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Thursday, April 26, 2001

Build-it-big mentality ruins Waikiki

Just when the Big Island has become the prime example of America's diversity with its beautiful mix of people, climate and vegetation, the Hawaiian Village resort is becoming the prime example of Waikiki's insatiable appetite for more, bigger, higher and closer buildings for tourists, with little regard for open space, view planes, congestion and strain placed on Oahu's resources and infrastructure.

If industrialist Henry J. Kaiser, known for his gigantic projects and concrete Liberty ships, could exercise restraint when he built the original Hawaiian Village in harmony with its setting and the music of the Tapa Room's Alfred Apaka and the Shell Bar's Arthur Lyman, why can't the current owners control their "bigger is better" and "hana hou, build one more" mentality?

Moreover, to replace R. Buckminster Fuller's imaginative geodesic dome and Pete Wimberly's cozy and charming Waikikian with more highrises impoverishes our community and diminishes Hawaii's quintessence and allure.

Isn't it about time that the Hawaii Visitor and Convention Bureau started selling the neighbor islands as prime tourist destinations rather than continue to force-feed more visitors into bloated, ready-to-burst Waikiki?

Richard Y. Will

'We, the people' are to blame for strike

The Star-Bulletin's story on the teachers' strike in Sunday's paper read, "The critical issue, of course, is who will get the blame." The blame should fall on neither the teachers nor the governor. This is why:

Three decades or so ago we, the people --the citizens of Hawaii -- elected a Legislature and a governor who created the system of public employee unions and granted them the power to close down some services that government provides. If this system had not been created by the Legislature and signed into law by the governor, we would not have teachers' going on strike. Now, if you are a public school teacher, you are automatically a member of the union. You have no choice.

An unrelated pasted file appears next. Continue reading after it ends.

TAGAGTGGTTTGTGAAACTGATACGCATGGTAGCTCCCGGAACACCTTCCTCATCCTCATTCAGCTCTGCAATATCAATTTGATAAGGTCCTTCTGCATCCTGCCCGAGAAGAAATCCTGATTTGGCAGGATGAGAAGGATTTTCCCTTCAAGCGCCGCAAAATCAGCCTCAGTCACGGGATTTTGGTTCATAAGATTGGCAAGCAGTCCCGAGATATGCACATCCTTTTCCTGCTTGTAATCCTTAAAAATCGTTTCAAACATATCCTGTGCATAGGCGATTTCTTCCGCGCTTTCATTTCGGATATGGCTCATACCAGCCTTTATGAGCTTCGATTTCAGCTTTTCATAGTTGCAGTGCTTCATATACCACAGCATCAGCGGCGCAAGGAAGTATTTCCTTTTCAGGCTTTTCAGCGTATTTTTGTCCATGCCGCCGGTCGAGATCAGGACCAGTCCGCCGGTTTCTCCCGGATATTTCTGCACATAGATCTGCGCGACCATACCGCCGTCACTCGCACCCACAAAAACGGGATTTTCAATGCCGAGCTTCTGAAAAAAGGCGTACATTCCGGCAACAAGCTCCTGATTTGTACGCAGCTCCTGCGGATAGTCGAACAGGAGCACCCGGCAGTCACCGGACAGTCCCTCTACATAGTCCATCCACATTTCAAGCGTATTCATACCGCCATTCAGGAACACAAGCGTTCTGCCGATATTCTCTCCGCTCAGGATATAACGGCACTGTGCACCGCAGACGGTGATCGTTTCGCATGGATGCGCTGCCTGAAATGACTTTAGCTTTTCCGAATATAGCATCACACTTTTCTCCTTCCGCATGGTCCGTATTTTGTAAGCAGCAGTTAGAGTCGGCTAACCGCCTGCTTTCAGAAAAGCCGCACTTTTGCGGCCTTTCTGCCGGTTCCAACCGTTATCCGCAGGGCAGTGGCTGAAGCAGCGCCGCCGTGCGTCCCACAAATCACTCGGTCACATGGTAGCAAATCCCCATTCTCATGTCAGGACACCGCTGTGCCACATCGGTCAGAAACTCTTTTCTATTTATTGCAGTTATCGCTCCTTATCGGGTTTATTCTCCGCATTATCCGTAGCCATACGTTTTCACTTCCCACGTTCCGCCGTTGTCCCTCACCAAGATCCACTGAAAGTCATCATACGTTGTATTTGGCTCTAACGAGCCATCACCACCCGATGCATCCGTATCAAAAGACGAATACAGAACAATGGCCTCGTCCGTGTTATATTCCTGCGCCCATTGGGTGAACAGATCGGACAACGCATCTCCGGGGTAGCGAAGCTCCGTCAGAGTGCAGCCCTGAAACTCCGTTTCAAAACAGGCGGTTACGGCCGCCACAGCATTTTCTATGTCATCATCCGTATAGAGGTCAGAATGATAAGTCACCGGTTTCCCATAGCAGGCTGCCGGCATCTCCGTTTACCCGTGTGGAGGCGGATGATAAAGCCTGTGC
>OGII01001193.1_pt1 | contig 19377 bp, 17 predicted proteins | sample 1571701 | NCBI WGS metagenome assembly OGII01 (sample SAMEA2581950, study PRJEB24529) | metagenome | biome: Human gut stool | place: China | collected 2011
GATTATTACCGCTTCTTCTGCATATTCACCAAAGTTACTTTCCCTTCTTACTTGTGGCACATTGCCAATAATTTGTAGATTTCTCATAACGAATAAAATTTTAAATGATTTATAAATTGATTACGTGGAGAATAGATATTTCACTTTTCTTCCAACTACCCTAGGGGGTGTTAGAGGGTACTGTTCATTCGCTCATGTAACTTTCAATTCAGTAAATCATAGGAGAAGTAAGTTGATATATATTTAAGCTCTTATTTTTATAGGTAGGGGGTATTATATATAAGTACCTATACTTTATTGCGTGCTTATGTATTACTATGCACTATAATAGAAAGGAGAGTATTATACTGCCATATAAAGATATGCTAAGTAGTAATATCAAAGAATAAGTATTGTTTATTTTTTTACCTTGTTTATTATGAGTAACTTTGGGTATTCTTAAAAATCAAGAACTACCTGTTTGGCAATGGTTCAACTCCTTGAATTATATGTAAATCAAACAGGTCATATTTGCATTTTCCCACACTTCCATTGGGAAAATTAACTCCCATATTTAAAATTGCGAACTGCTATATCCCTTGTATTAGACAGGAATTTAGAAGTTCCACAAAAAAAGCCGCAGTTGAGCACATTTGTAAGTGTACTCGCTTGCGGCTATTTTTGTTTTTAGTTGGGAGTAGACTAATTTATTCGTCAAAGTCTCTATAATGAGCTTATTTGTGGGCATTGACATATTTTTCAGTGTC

What is the difference between federal employees and state and county employees? I see no difference. They all work for the good of the people. However, federal employees who are in unions cannot strike. If they do strike, they lose their jobs. And those federal employees who have unions are not required to join the union.

The teachers' strike came about because the voters elected a Legislature that created a law that gave them the right to strike. We should not complain. We did it. I recall what a British prime minister said years ago, "In a democracy you get the government you deserve and you deserve the government you get."

Duane W. Compton


"The bottom line is they lost three weeks already. Why compound it by killing spirit?"
Chico Furtado,
Kalaheo High School girls' basketball coach, about the affect on students of the possible cancellation of state athletic tournaments in the wake of the public school teachers' strike.

"This is no parking ticket."
Kurt Spohn,
Deputy attorney general, saying former state Sen. Marshall Ige continues to trivialize his violations of campaign spending regulations. Ige this week was sentenced to one year of probation and 400 hours of community service for multiple reporting irregularities.

Malahini surfer needs to cool it

Regarding Jason Seaborn's April 17 Scratchpad on how unfriendly surfers are to newcomers: The islands are primarily dependent on imported goods, but aloha is locally grown.

Seaborn fails to realize that when one is in the surf line-up, you shut-up.

Focusing on socializing rather than on the waves equates to a most unsuccessful surf session. All who surf know that. Let me ask, "Why is Seaborn even out in the water?" The majority of us just want to enjoy the elements: sun, water, wind, waves.